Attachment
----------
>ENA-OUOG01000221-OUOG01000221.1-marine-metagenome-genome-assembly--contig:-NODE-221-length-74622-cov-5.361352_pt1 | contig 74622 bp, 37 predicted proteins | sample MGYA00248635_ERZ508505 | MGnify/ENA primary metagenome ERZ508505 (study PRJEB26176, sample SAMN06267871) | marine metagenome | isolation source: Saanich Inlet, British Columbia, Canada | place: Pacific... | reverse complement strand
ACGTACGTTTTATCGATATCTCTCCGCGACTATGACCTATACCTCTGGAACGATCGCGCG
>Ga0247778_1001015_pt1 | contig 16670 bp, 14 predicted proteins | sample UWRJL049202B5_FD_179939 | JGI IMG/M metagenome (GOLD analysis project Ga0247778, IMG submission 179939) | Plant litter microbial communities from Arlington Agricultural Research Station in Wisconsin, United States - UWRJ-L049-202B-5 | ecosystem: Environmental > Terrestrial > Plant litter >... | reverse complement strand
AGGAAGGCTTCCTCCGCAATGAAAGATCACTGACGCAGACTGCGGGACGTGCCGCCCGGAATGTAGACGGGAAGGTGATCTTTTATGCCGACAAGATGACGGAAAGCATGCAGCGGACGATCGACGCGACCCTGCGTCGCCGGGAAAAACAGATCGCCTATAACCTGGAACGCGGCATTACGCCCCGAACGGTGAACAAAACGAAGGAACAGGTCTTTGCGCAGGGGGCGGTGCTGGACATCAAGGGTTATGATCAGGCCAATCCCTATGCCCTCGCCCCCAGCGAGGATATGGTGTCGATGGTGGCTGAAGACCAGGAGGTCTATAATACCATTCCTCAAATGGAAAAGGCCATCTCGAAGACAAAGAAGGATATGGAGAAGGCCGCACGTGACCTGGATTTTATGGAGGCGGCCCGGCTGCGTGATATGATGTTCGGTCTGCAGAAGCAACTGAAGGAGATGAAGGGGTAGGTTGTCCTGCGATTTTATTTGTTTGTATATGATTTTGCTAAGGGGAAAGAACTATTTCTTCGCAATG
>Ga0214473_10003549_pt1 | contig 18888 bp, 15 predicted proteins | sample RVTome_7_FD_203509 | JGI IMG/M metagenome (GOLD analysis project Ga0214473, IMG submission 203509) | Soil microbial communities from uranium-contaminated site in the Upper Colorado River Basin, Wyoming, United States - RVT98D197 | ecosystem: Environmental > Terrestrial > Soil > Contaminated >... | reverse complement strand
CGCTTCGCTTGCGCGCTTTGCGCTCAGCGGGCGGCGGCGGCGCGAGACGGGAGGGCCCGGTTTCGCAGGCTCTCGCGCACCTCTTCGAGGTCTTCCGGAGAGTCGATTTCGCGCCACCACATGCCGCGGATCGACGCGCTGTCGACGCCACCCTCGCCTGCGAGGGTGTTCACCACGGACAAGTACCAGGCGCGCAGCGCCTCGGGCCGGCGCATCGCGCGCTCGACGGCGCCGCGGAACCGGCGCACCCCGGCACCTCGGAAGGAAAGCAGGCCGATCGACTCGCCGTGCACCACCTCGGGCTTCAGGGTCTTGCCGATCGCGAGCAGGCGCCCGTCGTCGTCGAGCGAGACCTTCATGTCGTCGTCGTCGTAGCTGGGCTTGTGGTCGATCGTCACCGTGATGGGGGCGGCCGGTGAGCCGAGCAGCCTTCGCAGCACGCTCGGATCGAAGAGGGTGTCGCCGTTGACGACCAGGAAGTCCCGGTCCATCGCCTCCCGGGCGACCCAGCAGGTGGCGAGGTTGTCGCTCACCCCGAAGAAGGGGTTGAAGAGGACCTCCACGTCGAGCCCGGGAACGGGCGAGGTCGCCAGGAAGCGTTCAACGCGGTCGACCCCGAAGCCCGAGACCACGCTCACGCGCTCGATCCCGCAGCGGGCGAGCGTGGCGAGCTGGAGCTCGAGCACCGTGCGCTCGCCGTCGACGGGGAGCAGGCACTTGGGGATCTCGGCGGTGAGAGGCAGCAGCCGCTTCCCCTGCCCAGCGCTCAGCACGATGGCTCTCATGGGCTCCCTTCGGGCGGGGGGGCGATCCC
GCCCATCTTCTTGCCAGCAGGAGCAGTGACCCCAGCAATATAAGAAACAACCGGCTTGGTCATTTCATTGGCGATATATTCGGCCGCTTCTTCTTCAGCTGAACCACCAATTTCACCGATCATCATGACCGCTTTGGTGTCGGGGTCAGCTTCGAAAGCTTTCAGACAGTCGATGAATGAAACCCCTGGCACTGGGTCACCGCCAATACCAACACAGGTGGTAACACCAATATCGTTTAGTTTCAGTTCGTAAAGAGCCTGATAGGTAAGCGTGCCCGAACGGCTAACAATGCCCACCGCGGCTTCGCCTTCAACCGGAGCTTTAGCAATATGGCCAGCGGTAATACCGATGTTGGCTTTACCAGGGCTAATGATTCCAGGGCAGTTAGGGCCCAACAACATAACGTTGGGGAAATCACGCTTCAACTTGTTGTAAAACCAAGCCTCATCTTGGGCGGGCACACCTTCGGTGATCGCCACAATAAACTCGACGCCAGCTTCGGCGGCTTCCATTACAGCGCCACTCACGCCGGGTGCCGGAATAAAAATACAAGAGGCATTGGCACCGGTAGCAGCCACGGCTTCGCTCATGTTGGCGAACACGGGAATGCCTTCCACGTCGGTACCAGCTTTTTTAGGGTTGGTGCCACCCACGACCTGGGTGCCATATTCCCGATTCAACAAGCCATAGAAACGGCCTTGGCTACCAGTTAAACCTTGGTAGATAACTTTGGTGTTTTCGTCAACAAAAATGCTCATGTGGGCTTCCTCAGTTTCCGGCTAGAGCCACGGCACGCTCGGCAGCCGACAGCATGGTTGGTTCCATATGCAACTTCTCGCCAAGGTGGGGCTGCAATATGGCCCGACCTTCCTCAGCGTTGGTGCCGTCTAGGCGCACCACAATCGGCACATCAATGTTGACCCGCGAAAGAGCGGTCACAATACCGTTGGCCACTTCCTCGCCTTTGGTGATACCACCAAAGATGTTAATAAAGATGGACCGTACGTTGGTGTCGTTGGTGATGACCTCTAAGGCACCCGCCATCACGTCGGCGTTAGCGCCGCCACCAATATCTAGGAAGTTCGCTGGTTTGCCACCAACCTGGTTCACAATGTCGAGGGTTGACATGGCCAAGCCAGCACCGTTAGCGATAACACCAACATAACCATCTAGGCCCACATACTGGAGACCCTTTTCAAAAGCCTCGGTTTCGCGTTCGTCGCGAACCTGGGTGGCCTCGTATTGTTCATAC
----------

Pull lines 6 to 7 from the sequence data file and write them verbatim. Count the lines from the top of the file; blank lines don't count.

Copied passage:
CGCTTCGCTTGCGCGCTTTGCGCTCAGCGGGCGGCGGCGGCGCGAGACGGGAGGGCCCGGTTTCGCAGGCTCTCGCGCACCTCTTCGAGGTCTTCCGGAGAGTCGATTTCGCGCCACCACATGCCGCGGATCGACGCGCTGTCGACGCCACCCTCGCCTGCGAGGGTGTTCACCACGGACAAGTACCAGGCGCGCAGCGCCTCGGGCCGGCGCATCGCGCGCTCGACGGCGCCGCGGAACCGGCGCACCCCGGCACCTCGGAAGGAAAGCAGGCCGATCGACTCGCCGTGCACCACCTCGGGCTTCAGGGTCTTGCCGATCGCGAGCAGGCGCCCGTCGTCGTCGAGCGAGACCTTCATGTCGTCGTCGTCGTAGCTGGGCTTGTGGTCGATCGTCACCGTGATGGGGGCGGCCGGTGAGCCGAGCAGCCTTCGCAGCACGCTCGGATCGAAGAGGGTGTCGCCGTTGACGACCAGGAAGTCCCGGTCCATCGCCTCCCGGGCGACCCAGCAGGTGGCGAGGTTGTCGCTCACCCCGAAGAAGGGGTTGAAGAGGACCTCCACGTCGAGCCCGGGAACGGGCGAGGTCGCCAGGAAGCGTTCAACGCGGTCGACCCCGAAGCCCGAGACCACGCTCACGCGCTCGATCCCGCAGCGGGCGAGCGTGGCGAGCTGGAGCTCGAGCACCGTGCGCTCGCCGTCGACGGGGAGCAGGCACTTGGGGATCTCGGCGGTGAGAGGCAGCAGCCGCTTCCCCTGCCCAGCGCTCAGCACGATGGCTCTCATGGGCTCCCTTCGGGCGGGGGGGCGATCCC
GCCCATCTTCTTGCCAGCAGGAGCAGTGACCCCAGCAATATAAGAAACAACCGGCTTGGTCATTTCATTGGCGATATATTCGGCCGCTTCTTCTTCAGCTGAACCACCAATTTCACCGATCATCATGACCGCTTTGGTGTCGGGGTCAGCTTCGAAAGCTTTCAGACAGTCGATGAATGAAACCCCTGGCACTGGGTCACCGCCAATACCAACACAGGTGGTAACACCAATATCGTTTAGTTTCAGTTCGTAAAGAGCCTGATAGGTAAGCGTGCCCGAACGGCTAACAATGCCCACCGCGGCTTCGCCTTCAACCGGAGCTTTAGCAATATGGCCAGCGGTAATACCGATGTTGGCTTTACCAGGGCTAATGATTCCAGGGCAGTTAGGGCCCAACAACATAACGTTGGGGAAATCACGCTTCAACTTGTTGTAAAACCAAGCCTCATCTTGGGCGGGCACACCTTCGGTGATCGCCACAATAAACTCGACGCCAGCTTCGGCGGCTTCCATTACAGCGCCACTCACGCCGGGTGCCGGAATAAAAATACAAGAGGCATTGGCACCGGTAGCAGCCACGGCTTCGCTCATGTTGGCGAACACGGGAATGCCTTCCACGTCGGTACCAGCTTTTTTAGGGTTGGTGCCACCCACGACCTGGGTGCCATATTCCCGATTCAACAAGCCATAGAAACGGCCTTGGCTACCAGTTAAACCTTGGTAGATAACTTTGGTGTTTTCGTCAACAAAAATGCTCATGTGGGCTTCCTCAGTTTCCGGCTAGAGCCACGGCACGCTCGGCAGCCGACAGCATGGTTGGTTCCATATGCAACTTCTCGCCAAGGTGGGGCTGCAATATGGCCCGACCTTCCTCAGCGTTGGTGCCGTCTAGGCGCACCACAATCGGCACATCAATGTTGACCCGCGAAAGAGCGGTCACAATACCGTTGGCCACTTCCTCGCCTTTGGTGATACCACCAAAGATGTTAATAAAGATGGACCGTACGTTGGTGTCGTTGGTGATGACCTCTAAGGCACCCGCCATCACGTCGGCGTTAGCGCCGCCACCAATATCTAGGAAGTTCGCTGGTTTGCCACCAACCTGGTTCACAATGTCGAGGGTTGACATGGCCAAGCCAGCACCGTTAGCGATAACACCAACATAACCATCTAGGCCCACATACTGGAGACCCTTTTCAAAAGCCTCGGTTTCGCGTTCGTCGCGAACCTGGGTGGCCTCGTATTGTTCATAC